Offshore drilling rigs have never been the simplest of assets to value, but in an illiquid market the valuation process becomes even more muddled, writes David Carter Shinn from Bassoe Offshore.
Sale and purchase of offshore drilling rigs has never been a high volume business. Back in the ‘80s, there were only 300 or so rigs in existence, but the market was good, and the ratio of transaction activity to number of rigs was relatively high. Today, there are 1,000-plus drilling rigs (MODUs) in the world. While the number of rigs has increased by almost 300%, transaction flow over the past two years has become a sporadic trickle of its former slow, but steady drip.
Comparative transactions, including newbuild contracts and sale and purchase activity can, of course, be significant drivers in the value of a rig. Over the last two years, however, there have been virtually no newbuild orders, and only 12 rigs (excluding rigs sold for scrap) have been sold in the open market. As such, the current value of a rig must rely less on recent transactions than ever before.
But it’s not only the lack of transactions that complicates the rig valuation process. Values of offshore rigs are normally based on a willing buyer, willing seller, non-distressed basis. Many of the few transactions that have occurred during the market downturn have been distressed sales which, although they reflect a price point between buy and sell side, don’t necessarily represent the true bid/ask structure of the entire market.
In May 2016, during Hercules Offshore’s bankruptcy, Maersk Drilling purchased what is now the Maersk Highlander JU 2000 high spec newbuild jackup for approximately $200m compared to a build cost of $236m. This rig, however, had a drilling contract in the North Sea, making it less of a distressed asset. Six months later, Hercules, as part of their asset liquidation requirement, sold two Keppel Fels A Class rigs of comparable specification without contracts for $65m each. Other examples include the UDW drillship Cerrado sold by bankrupt Brazilian contractor, Schahin, in April 2016 to Ocean Rig for $65m. One month earlier, the Deepsea Metro II UDW drillship was sold to Chalfont Shipping for $210m.
Fleet diversity plays a major role
Beyond illiquidity in the market, the issue of valuation is further complicated by the fact that drilling rigs have become less standard than they were during the 80s newbuild boom. The boom during the 2000s through 2013 saw the advent of new generation rigs which had more variance in specification among themselves than older designs did. Technology and build quality now varies more than before and has a significant effect on a rig’s value. Especially with respect to floaters, water depth has increased so much that even rigs of the same design may be outfitted for vastly different water depths or equipped with other systems which cause the deviation of values to be more pronounced.
Add to this the fact that, when the market was good, many owners upgraded their old rigs. Although rig values are so low today that old vs. ‘upgraded old’ is relatively insignificant, there are exceptions which have enough of a material effect on a some rigs’ values to be relevant and make such rigs harder to classify within their segment.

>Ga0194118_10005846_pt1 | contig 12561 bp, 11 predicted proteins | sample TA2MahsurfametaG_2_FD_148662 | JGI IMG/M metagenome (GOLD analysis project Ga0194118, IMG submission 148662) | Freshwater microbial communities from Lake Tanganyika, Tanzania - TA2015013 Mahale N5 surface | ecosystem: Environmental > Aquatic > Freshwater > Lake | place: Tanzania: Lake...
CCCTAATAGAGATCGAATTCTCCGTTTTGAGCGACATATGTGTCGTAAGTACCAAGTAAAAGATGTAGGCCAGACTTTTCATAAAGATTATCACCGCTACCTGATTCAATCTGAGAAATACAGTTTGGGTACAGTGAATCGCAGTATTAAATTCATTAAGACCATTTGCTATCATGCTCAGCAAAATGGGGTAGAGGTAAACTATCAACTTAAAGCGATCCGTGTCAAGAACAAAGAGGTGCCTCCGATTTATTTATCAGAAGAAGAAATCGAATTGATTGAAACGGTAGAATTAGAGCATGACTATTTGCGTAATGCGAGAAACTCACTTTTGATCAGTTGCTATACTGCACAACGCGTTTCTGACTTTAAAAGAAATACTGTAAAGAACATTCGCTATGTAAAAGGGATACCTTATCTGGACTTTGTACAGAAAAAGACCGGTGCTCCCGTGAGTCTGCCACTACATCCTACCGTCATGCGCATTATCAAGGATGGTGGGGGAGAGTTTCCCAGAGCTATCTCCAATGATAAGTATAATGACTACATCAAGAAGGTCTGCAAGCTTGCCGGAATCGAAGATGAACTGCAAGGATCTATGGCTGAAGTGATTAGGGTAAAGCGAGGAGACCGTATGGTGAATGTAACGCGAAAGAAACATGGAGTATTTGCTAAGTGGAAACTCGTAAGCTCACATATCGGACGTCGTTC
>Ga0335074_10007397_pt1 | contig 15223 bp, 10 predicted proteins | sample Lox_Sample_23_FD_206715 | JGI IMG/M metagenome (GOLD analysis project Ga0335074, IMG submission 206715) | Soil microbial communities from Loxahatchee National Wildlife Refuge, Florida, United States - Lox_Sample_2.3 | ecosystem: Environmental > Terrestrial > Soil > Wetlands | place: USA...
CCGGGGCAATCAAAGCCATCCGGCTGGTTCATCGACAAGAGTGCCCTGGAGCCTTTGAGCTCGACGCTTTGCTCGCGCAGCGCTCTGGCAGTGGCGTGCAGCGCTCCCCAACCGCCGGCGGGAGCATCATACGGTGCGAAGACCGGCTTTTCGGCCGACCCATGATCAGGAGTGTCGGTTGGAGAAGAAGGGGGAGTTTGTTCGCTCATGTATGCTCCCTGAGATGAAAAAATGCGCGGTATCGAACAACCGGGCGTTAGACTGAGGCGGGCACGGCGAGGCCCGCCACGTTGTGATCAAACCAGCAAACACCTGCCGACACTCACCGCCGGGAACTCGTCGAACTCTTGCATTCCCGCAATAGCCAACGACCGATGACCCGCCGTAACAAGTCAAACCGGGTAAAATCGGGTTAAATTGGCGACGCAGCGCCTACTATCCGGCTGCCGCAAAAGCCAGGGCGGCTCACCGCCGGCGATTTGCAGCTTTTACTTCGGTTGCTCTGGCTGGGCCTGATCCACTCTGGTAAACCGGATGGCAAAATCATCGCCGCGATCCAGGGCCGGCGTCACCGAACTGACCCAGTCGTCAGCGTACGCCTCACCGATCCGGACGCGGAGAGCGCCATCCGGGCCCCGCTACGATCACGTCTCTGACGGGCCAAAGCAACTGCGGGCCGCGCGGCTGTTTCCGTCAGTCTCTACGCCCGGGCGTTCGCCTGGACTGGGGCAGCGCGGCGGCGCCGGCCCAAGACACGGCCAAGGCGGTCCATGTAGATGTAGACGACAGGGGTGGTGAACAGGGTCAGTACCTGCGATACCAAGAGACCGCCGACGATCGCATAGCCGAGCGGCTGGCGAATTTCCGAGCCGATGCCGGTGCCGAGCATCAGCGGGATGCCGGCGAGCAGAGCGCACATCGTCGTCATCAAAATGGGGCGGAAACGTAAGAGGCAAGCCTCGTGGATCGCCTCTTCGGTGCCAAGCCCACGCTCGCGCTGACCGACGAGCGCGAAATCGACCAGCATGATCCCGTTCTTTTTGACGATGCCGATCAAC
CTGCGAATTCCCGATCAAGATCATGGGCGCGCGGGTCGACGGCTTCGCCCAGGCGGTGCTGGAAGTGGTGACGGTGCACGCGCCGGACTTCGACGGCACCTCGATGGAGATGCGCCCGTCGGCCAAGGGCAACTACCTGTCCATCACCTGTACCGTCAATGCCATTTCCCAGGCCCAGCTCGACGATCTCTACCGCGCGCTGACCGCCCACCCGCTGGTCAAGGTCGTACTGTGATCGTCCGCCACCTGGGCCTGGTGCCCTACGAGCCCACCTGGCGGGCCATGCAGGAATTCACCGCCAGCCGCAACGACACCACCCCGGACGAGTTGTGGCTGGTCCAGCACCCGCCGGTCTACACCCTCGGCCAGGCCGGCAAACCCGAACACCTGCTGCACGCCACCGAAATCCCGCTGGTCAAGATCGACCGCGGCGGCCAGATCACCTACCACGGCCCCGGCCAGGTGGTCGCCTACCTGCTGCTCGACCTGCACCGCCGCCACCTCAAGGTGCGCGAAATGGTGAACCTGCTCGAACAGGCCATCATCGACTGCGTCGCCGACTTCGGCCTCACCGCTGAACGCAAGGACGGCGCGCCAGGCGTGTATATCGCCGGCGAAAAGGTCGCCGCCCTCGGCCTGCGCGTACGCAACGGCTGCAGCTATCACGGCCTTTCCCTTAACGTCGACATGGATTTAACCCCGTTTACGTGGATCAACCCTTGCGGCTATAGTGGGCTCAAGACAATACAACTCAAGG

Can rig valuation tables still be helpful?
Rig valuation tables are so standardised that their utility has been reduced to being primarily indicators of rig value trends. One reason for this is that fewer rigs fit into the standard boxes seen in valuation tables, but it’s not just that. As the market downturn has led to historically low utilization rates, the gap in value between a rig that is working and one that is stacked has become wider. Rigs cost more to build and have a higher amount of delicate and costly equipment onboard.
When these rigs are stacked, the potential destruction of value caused by extended periods of stacking, poor preservation, and high reactivation costs can cause wild fluctuations in value.
Making better values more accessible to the market
Even when rig valuation tables were more relevant, they still provided little more than a quick and easy indication of a rig’s value. A complete valuation performed by an experienced broker is, and will continue to be, the best way to ensure valuation accuracy. One must consider a wide range of commercial and technical factors to arrive at a value that can be substantiated in the market – even when there’s high liquidity.
The problem is that certified valuations are costly and take time to produce. Digitalisation, however, can play a role in modernizing and improving rig valuation data availability and accuracy.
While fully digitalizing the rig valuation process is perhaps still far off at best, we think there is a way to make more accurate values accessible to rig owners, banks, investors, and other industry players and analysts hence the debut last week of our own new Rig Valuation Tool.